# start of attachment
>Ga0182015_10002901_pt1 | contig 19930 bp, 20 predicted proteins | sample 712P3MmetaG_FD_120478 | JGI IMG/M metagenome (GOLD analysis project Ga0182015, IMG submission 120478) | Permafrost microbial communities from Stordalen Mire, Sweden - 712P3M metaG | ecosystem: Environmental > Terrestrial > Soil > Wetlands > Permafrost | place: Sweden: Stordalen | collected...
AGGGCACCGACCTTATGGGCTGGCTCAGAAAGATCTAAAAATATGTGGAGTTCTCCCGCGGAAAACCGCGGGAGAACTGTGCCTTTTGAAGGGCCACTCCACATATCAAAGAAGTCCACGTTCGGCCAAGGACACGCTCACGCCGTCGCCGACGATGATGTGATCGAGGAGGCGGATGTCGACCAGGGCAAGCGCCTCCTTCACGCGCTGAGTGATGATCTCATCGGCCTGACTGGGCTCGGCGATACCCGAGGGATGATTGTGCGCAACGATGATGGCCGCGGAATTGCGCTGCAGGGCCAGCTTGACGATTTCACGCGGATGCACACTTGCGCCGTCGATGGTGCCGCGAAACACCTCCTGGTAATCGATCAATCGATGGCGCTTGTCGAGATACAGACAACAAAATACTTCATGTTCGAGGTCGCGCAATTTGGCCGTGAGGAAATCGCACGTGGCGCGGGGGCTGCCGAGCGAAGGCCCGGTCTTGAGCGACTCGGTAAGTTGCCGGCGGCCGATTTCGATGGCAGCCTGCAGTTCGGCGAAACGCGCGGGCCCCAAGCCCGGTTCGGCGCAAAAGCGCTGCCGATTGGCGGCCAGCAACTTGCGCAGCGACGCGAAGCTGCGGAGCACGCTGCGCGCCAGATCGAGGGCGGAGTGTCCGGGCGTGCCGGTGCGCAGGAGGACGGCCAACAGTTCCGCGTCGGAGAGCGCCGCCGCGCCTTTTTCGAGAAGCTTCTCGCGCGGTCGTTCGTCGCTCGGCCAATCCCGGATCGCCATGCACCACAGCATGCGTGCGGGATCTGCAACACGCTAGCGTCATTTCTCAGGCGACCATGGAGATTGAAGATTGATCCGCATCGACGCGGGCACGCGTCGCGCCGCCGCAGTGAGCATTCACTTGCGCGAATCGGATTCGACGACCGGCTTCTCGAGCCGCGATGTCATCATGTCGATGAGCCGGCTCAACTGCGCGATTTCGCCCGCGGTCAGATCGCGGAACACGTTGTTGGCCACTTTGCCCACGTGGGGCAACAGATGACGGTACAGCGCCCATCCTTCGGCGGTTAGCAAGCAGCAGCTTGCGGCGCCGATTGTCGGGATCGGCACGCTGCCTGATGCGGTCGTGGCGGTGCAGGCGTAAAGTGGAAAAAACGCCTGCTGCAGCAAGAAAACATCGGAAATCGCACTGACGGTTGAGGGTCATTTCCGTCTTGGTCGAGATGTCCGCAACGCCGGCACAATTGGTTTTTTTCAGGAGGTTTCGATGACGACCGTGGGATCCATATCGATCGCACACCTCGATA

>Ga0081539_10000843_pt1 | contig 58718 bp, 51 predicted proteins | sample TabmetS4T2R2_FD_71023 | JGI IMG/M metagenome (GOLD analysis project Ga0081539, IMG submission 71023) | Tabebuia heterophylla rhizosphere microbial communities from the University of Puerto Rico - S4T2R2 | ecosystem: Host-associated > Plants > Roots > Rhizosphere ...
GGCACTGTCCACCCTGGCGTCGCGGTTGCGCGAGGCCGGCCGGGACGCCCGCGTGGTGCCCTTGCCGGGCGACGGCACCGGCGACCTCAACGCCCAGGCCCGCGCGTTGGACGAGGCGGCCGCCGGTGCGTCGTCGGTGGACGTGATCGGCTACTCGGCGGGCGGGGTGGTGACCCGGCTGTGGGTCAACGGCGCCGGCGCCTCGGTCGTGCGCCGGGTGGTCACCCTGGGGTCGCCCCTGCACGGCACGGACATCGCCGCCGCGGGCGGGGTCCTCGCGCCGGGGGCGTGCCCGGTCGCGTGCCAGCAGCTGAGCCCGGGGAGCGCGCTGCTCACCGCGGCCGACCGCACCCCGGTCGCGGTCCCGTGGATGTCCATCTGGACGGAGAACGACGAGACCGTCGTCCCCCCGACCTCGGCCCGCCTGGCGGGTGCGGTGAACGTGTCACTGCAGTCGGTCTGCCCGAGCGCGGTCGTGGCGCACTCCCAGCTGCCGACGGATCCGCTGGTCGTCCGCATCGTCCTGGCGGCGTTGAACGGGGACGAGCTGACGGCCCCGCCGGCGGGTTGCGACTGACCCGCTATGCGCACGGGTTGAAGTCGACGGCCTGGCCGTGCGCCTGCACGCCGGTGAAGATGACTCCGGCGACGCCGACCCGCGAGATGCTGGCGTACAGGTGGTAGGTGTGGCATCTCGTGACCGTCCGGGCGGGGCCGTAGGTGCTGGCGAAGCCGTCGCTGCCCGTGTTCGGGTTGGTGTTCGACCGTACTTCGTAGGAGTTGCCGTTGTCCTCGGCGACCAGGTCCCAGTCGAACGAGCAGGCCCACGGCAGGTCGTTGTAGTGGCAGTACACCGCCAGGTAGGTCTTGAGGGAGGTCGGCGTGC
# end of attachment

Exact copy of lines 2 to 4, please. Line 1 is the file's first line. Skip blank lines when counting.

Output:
AGGGCACCGACCTTATGGGCTGGCTCAGAAAGATCTAAAAATATGTGGAGTTCTCCCGCGGAAAACCGCGGGAGAACTGTGCCTTTTGAAGGGCCACTCCACATATCAAAGAAGTCCACGTTCGGCCAAGGACACGCTCACGCCGTCGCCGACGATGATGTGATCGAGGAGGCGGATGTCGACCAGGGCAAGCGCCTCCTTCACGCGCTGAGTGATGATCTCATCGGCCTGACTGGGCTCGGCGATACCCGAGGGATGATTGTGCGCAACGATGATGGCCGCGGAATTGCGCTGCAGGGCCAGCTTGACGATTTCACGCGGATGCACACTTGCGCCGTCGATGGTGCCGCGAAACACCTCCTGGTAATCGATCAATCGATGGCGCTTGTCGAGATACAGACAACAAAATACTTCATGTTCGAGGTCGCGCAATTTGGCCGTGAGGAAATCGCACGTGGCGCGGGGGCTGCCGAGCGAAGGCCCGGTCTTGAGCGACTCGGTAAGTTGCCGGCGGCCGATTTCGATGGCAGCCTGCAGTTCGGCGAAACGCGCGGGCCCCAAGCCCGGTTCGGCGCAAAAGCGCTGCCGATTGGCGGCCAGCAACTTGCGCAGCGACGCGAAGCTGCGGAGCACGCTGCGCGCCAGATCGAGGGCGGAGTGTCCGGGCGTGCCGGTGCGCAGGAGGACGGCCAACAGTTCCGCGTCGGAGAGCGCCGCCGCGCCTTTTTCGAGAAGCTTCTCGCGCGGTCGTTCGTCGCTCGGCCAATCCCGGATCGCCATGCACCACAGCATGCGTGCGGGATCTGCAACACGCTAGCGTCATTTCTCAGGCGACCATGGAGATTGAAGATTGATCCGCATCGACGCGGGCACGCGTCGCGCCGCCGCAGTGAGCATTCACTTGCGCGAATCGGATTCGACGACCGGCTTCTCGAGCCGCGATGTCATCATGTCGATGAGCCGGCTCAACTGCGCGATTTCGCCCGCGGTCAGATCGCGGAACACGTTGTTGGCCACTTTGCCCACGTGGGGCAACAGATGACGGTACAGCGCCCATCCTTCGGCGGTTAGCAAGCAGCAGCTTGCGGCGCCGATTGTCGGGATCGGCACGCTGCCTGATGCGGTCGTGGCGGTGCAGGCGTAAAGTGGAAAAAACGCCTGCTGCAGCAAGAAAACATCGGAAATCGCACTGACGGTTGAGGGTCATTTCCGTCTTGGTCGAGATGTCCGCAACGCCGGCACAATTGGTTTTTTTCAGGAGGTTTCGATGACGACCGTGGGATCCATATCGATCGCACACCTCGATA

>Ga0081539_10000843_pt1 | contig 58718 bp, 51 predicted proteins | sample TabmetS4T2R2_FD_71023 | JGI IMG/M metagenome (GOLD analysis project Ga0081539, IMG submission 71023) | Tabebuia heterophylla rhizosphere microbial communities from the University of Puerto Rico - S4T2R2 | ecosystem: Host-associated > Plants > Roots > Rhizosphere ...
GGCACTGTCCACCCTGGCGTCGCGGTTGCGCGAGGCCGGCCGGGACGCCCGCGTGGTGCCCTTGCCGGGCGACGGCACCGGCGACCTCAACGCCCAGGCCCGCGCGTTGGACGAGGCGGCCGCCGGTGCGTCGTCGGTGGACGTGATCGGCTACTCGGCGGGCGGGGTGGTGACCCGGCTGTGGGTCAACGGCGCCGGCGCCTCGGTCGTGCGCCGGGTGGTCACCCTGGGGTCGCCCCTGCACGGCACGGACATCGCCGCCGCGGGCGGGGTCCTCGCGCCGGGGGCGTGCCCGGTCGCGTGCCAGCAGCTGAGCCCGGGGAGCGCGCTGCTCACCGCGGCCGACCGCACCCCGGTCGCGGTCCCGTGGATGTCCATCTGGACGGAGAACGACGAGACCGTCGTCCCCCCGACCTCGGCCCGCCTGGCGGGTGCGGTGAACGTGTCACTGCAGTCGGTCTGCCCGAGCGCGGTCGTGGCGCACTCCCAGCTGCCGACGGATCCGCTGGTCGTCCGCATCGTCCTGGCGGCGTTGAACGGGGACGAGCTGACGGCCCCGCCGGCGGGTTGCGACTGACCCGCTATGCGCACGGGTTGAAGTCGACGGCCTGGCCGTGCGCCTGCACGCCGGTGAAGATGACTCCGGCGACGCCGACCCGCGAGATGCTGGCGTACAGGTGGTAGGTGTGGCATCTCGTGACCGTCCGGGCGGGGCCGTAGGTGCTGGCGAAGCCGTCGCTGCCCGTGTTCGGGTTGGTGTTCGACCGTACTTCGTAGGAGTTGCCGTTGTCCTCGGCGACCAGGTCCCAGTCGAACGAGCAGGCCCACGGCAGGTCGTTGTAGTGGCAGTACACCGCCAGGTAGGTCTTGAGGGAGGTCGGCGTGC